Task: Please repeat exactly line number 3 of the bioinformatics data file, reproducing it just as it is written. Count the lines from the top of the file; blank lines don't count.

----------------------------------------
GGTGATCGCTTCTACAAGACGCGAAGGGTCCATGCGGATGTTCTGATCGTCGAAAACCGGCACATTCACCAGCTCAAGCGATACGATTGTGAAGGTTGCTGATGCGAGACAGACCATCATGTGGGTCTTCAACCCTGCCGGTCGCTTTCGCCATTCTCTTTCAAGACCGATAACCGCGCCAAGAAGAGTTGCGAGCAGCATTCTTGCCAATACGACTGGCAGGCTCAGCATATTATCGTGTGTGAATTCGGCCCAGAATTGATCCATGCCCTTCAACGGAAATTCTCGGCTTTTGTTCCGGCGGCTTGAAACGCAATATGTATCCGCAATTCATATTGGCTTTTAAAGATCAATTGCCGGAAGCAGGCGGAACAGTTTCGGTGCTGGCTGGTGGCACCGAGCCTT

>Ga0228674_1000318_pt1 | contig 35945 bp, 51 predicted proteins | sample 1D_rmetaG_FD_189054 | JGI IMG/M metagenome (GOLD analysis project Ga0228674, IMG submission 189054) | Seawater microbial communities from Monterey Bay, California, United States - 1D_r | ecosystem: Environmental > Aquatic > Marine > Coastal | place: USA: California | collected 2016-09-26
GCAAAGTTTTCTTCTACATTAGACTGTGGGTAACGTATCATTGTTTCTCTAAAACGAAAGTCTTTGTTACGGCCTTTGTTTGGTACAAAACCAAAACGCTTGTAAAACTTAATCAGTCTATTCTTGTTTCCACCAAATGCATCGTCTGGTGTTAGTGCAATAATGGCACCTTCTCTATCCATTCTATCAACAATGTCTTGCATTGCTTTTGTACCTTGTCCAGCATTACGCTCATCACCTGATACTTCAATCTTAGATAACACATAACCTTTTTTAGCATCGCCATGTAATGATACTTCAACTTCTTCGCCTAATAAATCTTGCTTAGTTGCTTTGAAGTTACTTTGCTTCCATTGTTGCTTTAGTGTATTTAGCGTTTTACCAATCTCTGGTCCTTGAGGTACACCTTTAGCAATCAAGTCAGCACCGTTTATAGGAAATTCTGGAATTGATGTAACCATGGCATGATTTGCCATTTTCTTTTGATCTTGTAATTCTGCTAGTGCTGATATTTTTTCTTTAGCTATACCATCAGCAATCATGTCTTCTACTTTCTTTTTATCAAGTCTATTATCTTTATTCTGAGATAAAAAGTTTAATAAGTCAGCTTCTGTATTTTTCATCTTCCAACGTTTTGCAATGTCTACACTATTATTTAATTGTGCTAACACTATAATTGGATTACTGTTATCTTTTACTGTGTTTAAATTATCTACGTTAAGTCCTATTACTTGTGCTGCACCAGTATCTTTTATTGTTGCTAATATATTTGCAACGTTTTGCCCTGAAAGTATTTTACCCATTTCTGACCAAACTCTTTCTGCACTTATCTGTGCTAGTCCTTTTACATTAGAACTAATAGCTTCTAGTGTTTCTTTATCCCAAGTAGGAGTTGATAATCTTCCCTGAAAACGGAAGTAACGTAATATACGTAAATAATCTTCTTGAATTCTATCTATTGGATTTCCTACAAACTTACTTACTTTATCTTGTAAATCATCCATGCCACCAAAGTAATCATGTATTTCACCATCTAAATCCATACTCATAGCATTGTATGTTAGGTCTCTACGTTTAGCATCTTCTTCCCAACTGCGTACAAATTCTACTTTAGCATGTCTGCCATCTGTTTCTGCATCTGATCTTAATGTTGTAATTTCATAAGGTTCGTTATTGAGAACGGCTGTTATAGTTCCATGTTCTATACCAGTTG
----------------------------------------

GCAAAGTTTTCTTCTACATTAGACTGTGGGTAACGTATCATTGTTTCTCTAAAACGAAAGTCTTTGTTACGGCCTTTGTTTGGTACAAAACCAAAACGCTTGTAAAACTTAATCAGTCTATTCTTGTTTCCACCAAATGCATCGTCTGGTGTTAGTGCAATAATGGCACCTTCTCTATCCATTCTATCAACAATGTCTTGCATTGCTTTTGTACCTTGTCCAGCATTACGCTCATCACCTGATACTTCAATCTTAGATAACACATAACCTTTTTTAGCATCGCCATGTAATGATACTTCAACTTCTTCGCCTAATAAATCTTGCTTAGTTGCTTTGAAGTTACTTTGCTTCCATTGTTGCTTTAGTGTATTTAGCGTTTTACCAATCTCTGGTCCTTGAGGTACACCTTTAGCAATCAAGTCAGCACCGTTTATAGGAAATTCTGGAATTGATGTAACCATGGCATGATTTGCCATTTTCTTTTGATCTTGTAATTCTGCTAGTGCTGATATTTTTTCTTTAGCTATACCATCAGCAATCATGTCTTCTACTTTCTTTTTATCAAGTCTATTATCTTTATTCTGAGATAAAAAGTTTAATAAGTCAGCTTCTGTATTTTTCATCTTCCAACGTTTTGCAATGTCTACACTATTATTTAATTGTGCTAACACTATAATTGGATTACTGTTATCTTTTACTGTGTTTAAATTATCTACGTTAAGTCCTATTACTTGTGCTGCACCAGTATCTTTTATTGTTGCTAATATATTTGCAACGTTTTGCCCTGAAAGTATTTTACCCATTTCTGACCAAACTCTTTCTGCACTTATCTGTGCTAGTCCTTTTACATTAGAACTAATAGCTTCTAGTGTTTCTTTATCCCAAGTAGGAGTTGATAATCTTCCCTGAAAACGGAAGTAACGTAATATACGTAAATAATCTTCTTGAATTCTATCTATTGGATTTCCTACAAACTTACTTACTTTATCTTGTAAATCATCCATGCCACCAAAGTAATCATGTATTTCACCATCTAAATCCATACTCATAGCATTGTATGTTAGGTCTCTACGTTTAGCATCTTCTTCCCAACTGCGTACAAATTCTACTTTAGCATGTCTGCCATCTGTTTCTGCATCTGATCTTAATGTTGTAATTTCATAAGGTTCGTTATTGAGAACGGCTGTTATAGTTCCATGTTCTATACCAGTTG